The veterinarian, Dr. Janelle Fenlason from Azure Holland Mobile Veterinary Services, showed up about 15 minutes early to our 8:30 PM appointment. This was added some pain for me as it meant there was less time left to spend with Rocket. Kelly hurriedly gathered the kids so they could have some time with him before the vet arrived. I offered to snap their photos with Rocket but the idea wasn’t well received. I didn’t care because I wanted a photo of myself with him before he was gone.
For his new series, Last Moments, Taylor focuses his camera on a certain trauma that many of us have had or will experience in our lives — the loss of a beloved family pet. With the guidance of licensed veterinarians, Taylor was allowed access to capture the emotional final moments between owners and their pets. The resulting images are a sincere and respectful representation of the undeniable bonds between humans and their animal companions.
Here, Taylor speaks with BuzzFeed News on his emotional journey through Last Moments and shares with us a selection of pictures from the series:The focus of Last Moments, in part, is to help those going through this process to know they’re not alone, and that their grief should not be overlooked, nor minimized by others.
It’s real, and it’s painful.
Nationally, thousands of pet owners go through this painful experience each year, and the decision to have at-home pet euthanasia is part of an emerging trend to receive end-of-life care in the home, instead of at a clinic.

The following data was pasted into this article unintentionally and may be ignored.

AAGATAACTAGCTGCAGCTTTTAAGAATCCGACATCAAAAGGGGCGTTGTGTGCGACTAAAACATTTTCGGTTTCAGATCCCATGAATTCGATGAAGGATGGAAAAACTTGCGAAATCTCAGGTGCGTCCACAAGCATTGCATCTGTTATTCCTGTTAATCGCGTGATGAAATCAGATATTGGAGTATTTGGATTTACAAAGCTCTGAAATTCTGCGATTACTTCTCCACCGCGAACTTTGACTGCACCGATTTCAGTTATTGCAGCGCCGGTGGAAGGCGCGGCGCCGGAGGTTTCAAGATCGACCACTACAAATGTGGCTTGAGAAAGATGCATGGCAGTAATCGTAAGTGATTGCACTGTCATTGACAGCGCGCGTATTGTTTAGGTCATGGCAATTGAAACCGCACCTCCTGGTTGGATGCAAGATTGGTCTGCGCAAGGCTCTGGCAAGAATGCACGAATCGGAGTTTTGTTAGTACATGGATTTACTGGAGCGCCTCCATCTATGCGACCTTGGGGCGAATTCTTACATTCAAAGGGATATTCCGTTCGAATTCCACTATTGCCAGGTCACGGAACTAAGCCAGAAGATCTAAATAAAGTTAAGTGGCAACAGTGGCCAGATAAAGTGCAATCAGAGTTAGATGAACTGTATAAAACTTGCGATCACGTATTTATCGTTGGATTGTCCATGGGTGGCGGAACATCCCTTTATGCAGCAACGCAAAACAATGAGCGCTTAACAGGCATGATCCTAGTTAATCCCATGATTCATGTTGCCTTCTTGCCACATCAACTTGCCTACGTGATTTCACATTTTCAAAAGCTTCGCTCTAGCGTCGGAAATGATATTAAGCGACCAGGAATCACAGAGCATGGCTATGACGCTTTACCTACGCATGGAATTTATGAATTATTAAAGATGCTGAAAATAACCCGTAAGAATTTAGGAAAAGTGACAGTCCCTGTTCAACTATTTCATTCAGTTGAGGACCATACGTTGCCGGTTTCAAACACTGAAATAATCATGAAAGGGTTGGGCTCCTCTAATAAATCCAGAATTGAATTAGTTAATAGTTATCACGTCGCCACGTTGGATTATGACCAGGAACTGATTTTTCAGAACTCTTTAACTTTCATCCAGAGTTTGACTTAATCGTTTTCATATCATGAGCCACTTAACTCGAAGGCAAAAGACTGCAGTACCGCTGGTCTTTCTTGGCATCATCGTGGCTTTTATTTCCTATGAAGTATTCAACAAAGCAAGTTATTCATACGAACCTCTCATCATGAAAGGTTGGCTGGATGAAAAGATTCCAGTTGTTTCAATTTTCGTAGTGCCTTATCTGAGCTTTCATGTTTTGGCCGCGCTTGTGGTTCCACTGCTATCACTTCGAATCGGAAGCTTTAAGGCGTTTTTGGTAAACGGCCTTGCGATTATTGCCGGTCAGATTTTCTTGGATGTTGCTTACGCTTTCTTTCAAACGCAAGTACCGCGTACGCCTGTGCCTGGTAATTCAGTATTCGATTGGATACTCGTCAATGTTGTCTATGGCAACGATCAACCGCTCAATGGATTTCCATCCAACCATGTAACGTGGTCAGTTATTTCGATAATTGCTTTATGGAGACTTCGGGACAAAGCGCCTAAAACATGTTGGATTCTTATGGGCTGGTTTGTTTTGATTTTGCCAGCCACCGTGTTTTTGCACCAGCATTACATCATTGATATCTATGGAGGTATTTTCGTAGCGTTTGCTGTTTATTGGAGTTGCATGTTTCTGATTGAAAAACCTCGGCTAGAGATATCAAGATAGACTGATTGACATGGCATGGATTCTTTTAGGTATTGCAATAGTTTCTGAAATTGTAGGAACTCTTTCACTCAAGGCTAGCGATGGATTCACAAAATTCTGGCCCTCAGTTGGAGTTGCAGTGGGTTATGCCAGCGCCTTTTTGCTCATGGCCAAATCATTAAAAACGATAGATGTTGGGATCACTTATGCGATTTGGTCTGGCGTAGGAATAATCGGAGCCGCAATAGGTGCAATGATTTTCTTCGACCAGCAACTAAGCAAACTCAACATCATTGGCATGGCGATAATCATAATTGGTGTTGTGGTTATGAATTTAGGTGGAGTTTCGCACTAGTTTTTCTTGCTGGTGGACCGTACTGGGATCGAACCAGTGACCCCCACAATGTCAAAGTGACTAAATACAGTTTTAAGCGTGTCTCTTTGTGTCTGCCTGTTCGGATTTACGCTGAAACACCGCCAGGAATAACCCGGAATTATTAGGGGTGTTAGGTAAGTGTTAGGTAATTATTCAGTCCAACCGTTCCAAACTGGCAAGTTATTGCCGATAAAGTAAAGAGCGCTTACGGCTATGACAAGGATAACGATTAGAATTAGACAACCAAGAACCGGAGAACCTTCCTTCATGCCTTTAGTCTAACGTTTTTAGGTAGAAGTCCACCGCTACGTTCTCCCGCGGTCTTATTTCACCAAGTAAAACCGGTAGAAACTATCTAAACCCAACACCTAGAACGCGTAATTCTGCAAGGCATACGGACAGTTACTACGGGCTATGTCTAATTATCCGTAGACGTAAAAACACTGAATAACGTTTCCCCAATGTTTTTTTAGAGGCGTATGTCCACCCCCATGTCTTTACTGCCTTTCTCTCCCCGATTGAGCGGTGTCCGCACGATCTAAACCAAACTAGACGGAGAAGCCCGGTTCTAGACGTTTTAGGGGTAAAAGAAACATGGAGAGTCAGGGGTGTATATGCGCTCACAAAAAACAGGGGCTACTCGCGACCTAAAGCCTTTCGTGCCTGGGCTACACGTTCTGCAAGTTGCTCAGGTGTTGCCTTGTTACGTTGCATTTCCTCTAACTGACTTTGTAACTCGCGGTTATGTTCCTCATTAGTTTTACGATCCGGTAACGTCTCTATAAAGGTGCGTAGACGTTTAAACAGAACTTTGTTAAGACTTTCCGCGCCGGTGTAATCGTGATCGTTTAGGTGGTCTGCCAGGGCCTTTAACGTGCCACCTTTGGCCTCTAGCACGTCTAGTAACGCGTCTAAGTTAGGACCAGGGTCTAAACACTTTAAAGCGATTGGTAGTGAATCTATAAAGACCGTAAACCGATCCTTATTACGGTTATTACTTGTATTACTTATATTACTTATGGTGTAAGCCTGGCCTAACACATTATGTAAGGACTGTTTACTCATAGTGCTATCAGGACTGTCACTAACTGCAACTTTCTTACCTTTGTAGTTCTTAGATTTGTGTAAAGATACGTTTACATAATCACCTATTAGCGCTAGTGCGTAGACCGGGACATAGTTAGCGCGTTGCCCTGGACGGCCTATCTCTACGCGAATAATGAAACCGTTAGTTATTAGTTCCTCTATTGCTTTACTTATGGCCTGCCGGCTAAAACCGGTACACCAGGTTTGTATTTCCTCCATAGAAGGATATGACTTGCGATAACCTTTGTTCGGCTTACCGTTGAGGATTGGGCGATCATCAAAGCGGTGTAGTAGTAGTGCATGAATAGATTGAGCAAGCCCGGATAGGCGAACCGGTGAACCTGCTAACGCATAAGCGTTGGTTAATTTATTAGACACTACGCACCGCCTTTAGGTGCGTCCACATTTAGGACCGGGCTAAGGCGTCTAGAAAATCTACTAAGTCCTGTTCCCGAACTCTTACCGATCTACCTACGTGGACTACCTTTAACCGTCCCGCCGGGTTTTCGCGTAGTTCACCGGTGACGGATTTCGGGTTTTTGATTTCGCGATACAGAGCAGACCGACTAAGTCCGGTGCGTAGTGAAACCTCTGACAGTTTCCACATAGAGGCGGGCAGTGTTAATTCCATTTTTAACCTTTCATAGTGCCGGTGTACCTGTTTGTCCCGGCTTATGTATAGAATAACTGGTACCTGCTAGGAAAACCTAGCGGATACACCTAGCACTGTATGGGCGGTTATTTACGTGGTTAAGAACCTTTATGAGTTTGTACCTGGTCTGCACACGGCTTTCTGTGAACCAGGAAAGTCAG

He’s been in decline over the past few months and took a sharp turn for the worse over the last two days. A few months ago we noticed an occasional drop of blood in his saliva. A trip to the vet found a large mass on the back of his tongue – possibly cancer. Yet while he was bleeding all over the veterinary exam room he was bounding all around, quite happily begging for more treats. Upon hearing the tumor was inoperable, Kelly and I realized we were looking at an indefinite amount of time where we would be essentially providing Rocket hospice care, cleaning up his bloody drips and making him as comfortable as we can. So, we covered our den floor with old towels, set up his dog crate in the middle of the room, and did the best we could.
Things seemed manageable until yesterday morning when Rocket struggled to lift himself off the floor. When Kelly took him out front for a bathroom break he staggered around, not knowing where he was or what he should be doing. He spent the rest of the day sleeping in the exact same spot on the floor, never budging for anything.
My friend Heather Leah writes again about Isaac Hunter’s Tavern, this time for ABC11. I get a nice shout-out about halfway down. Thanks again, Heather!
When you walk into the lobby of the North Raleigh Hilton, you are walking on the very footprints of our city’s founders. Beneath those very floors rests the original foundation of Isaac Hunter’s Tavern, a modest wooden cabin with a tin roof built in the 1700s that was so well-loved by North Carolina’s most important and influential men that they decided the state capital should be built no more than ten miles away.
Many locals believed the tavern itself was destroyed, either by entropy or construction for new developments. Despite its critical importance to the history of Raleigh — and really, our entire state — there are no relics or remains on display at any of our history museums. Even people who remember seeing the tavern, dilapidated and disguised as an old horse stable on Wake Forest Road in the 1970s, mostly reported the tavern to have been destroyed.